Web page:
1. Construct the null-hypothesis.

H0: There is no effect by Political party on who one will vote for as president (=0)

  1. Import the data file into r.
  1. Run a logistic regression with “Obama” as dependent and “Party” as independent (or predictor variable).

We get the following output:

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The output tells us that the difference in logodds between republicans and democrats is statistically significant. The null-hypothesis can be rejected.

How to do this in r

#1. Import the data


 data<-read.csv("http://www.ilovestats.org/wp-content/uploads/2015/08/example1.csv",dec=",",sep=";")


#2. Run the model
 m1<-glm(Obama~Party,family=binomial,data=data)



#3. View the output
 summary(m1)

#4 Test for significance using an Analysis of Deviance
 anova(m1,test="Chisq")

Example 2

Suppose you have made a survey asking people who they will vote for in the upcoming president election, Obama or Romney. Is their answers affected by income? In other words; is there an effect by income on who one will vote in the election?

It is in the form (the entire dataset is found in the R example):

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  1. Construct the null-hypothesis.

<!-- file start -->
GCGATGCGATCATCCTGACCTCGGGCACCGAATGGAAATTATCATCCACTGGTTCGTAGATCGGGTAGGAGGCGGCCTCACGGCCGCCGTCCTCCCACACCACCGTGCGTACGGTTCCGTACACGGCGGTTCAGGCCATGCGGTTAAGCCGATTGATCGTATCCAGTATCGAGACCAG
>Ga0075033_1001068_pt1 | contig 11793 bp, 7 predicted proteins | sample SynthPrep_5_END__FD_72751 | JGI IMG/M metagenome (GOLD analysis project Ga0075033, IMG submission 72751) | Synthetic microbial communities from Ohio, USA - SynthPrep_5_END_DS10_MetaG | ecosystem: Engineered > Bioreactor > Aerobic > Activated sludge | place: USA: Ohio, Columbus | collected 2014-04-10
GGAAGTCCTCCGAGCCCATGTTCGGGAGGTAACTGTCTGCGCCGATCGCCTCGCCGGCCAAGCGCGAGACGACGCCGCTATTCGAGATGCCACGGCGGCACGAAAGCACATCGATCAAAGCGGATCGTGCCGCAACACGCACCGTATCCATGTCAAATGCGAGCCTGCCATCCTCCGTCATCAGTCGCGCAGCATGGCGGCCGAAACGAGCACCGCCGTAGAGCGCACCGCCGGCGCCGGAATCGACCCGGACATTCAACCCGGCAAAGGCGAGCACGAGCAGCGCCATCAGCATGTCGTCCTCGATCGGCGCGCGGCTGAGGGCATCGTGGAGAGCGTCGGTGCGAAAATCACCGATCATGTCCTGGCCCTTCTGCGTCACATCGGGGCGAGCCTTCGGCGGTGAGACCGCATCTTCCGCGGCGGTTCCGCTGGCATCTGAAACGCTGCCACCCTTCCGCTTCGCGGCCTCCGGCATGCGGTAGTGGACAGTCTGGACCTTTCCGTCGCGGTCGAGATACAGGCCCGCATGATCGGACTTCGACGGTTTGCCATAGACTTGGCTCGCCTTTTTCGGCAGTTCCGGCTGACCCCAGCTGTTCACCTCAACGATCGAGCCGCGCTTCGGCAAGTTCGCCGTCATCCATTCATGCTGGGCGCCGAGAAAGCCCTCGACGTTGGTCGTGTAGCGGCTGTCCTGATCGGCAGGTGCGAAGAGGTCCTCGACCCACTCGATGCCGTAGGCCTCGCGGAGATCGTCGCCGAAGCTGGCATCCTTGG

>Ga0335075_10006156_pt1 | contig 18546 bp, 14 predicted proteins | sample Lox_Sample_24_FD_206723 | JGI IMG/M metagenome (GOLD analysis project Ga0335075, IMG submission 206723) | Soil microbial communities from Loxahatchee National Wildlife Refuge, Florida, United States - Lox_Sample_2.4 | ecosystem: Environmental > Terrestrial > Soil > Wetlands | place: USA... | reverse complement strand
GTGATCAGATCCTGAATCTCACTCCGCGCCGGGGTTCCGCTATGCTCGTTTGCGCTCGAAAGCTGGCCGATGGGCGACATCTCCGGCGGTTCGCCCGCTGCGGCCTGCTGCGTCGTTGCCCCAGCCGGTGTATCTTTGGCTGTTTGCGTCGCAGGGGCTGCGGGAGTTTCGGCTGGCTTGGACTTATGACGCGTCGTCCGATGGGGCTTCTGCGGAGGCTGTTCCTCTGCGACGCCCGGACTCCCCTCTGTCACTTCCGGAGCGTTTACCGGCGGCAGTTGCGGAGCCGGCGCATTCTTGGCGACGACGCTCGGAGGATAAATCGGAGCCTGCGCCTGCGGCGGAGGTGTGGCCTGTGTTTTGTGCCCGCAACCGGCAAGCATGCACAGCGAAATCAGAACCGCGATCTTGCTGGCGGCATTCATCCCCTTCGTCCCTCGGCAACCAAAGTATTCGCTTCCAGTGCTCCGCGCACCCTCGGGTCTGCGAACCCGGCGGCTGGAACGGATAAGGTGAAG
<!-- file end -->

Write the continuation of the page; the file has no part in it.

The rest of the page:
H0: There is no effect by Income on who one will vote for as president (=0)

  1. Import the data file into r.
  1. Run a logistic regression with “Obama” as dependent and “Income” as independent (or predictor variable).

This example was run in R as a Generalized Linear Model with the following result.

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  1. Reject H0 or H1

H0 can be rejected as the correlation coefficient (\beta) deviates from zero, \beta ≠ 0. The probability that the estimated belongs to a distribution of estimated \beta:s  that can be achieved when the true  \beta= 0  is less than 0.01, i.e. 1 %.

There is an effect by Income on who one will vote for in the election.

  1. Interpret the result

There is a negative correlation between Income and the log odds of voting for Obama. That means that with increasing Income, the log odds of voting for Obama decreases.

The model can be specified as:

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where p is the probability of one voting for Obama and X is the Income.

 

Graph_ln

The relationship between the log odds of one voting for Obama and Income. This is the linear predictor scale (the scale of the logit). Notice that the scale is symmetric where the logit is of the opposite sign at 9000 Dollars compared to at 1000 Dollars.

Graph_response

The relationship between the probability of one voting for Obama and Income. This is the response scale.

How to do this in R

#1. Import the data
data1&lt;-read.csv(&quot;http://www.ilovestats.org/wp-content/uploads/2015/08/example2.csv&quot;,header=T,dec=&quot;,&quot;,sep=&quot;;&quot;)
head(data1)

#2. Run the model
m1&lt;-glm(Obama~Income,family=binomial,data=data1)

#3. View the output
summary(m1)

#4.1 Test for significance using an Analysis of Deviance
anova(m1,test=&quot;Chisq&quot;)

#5. Get some graphs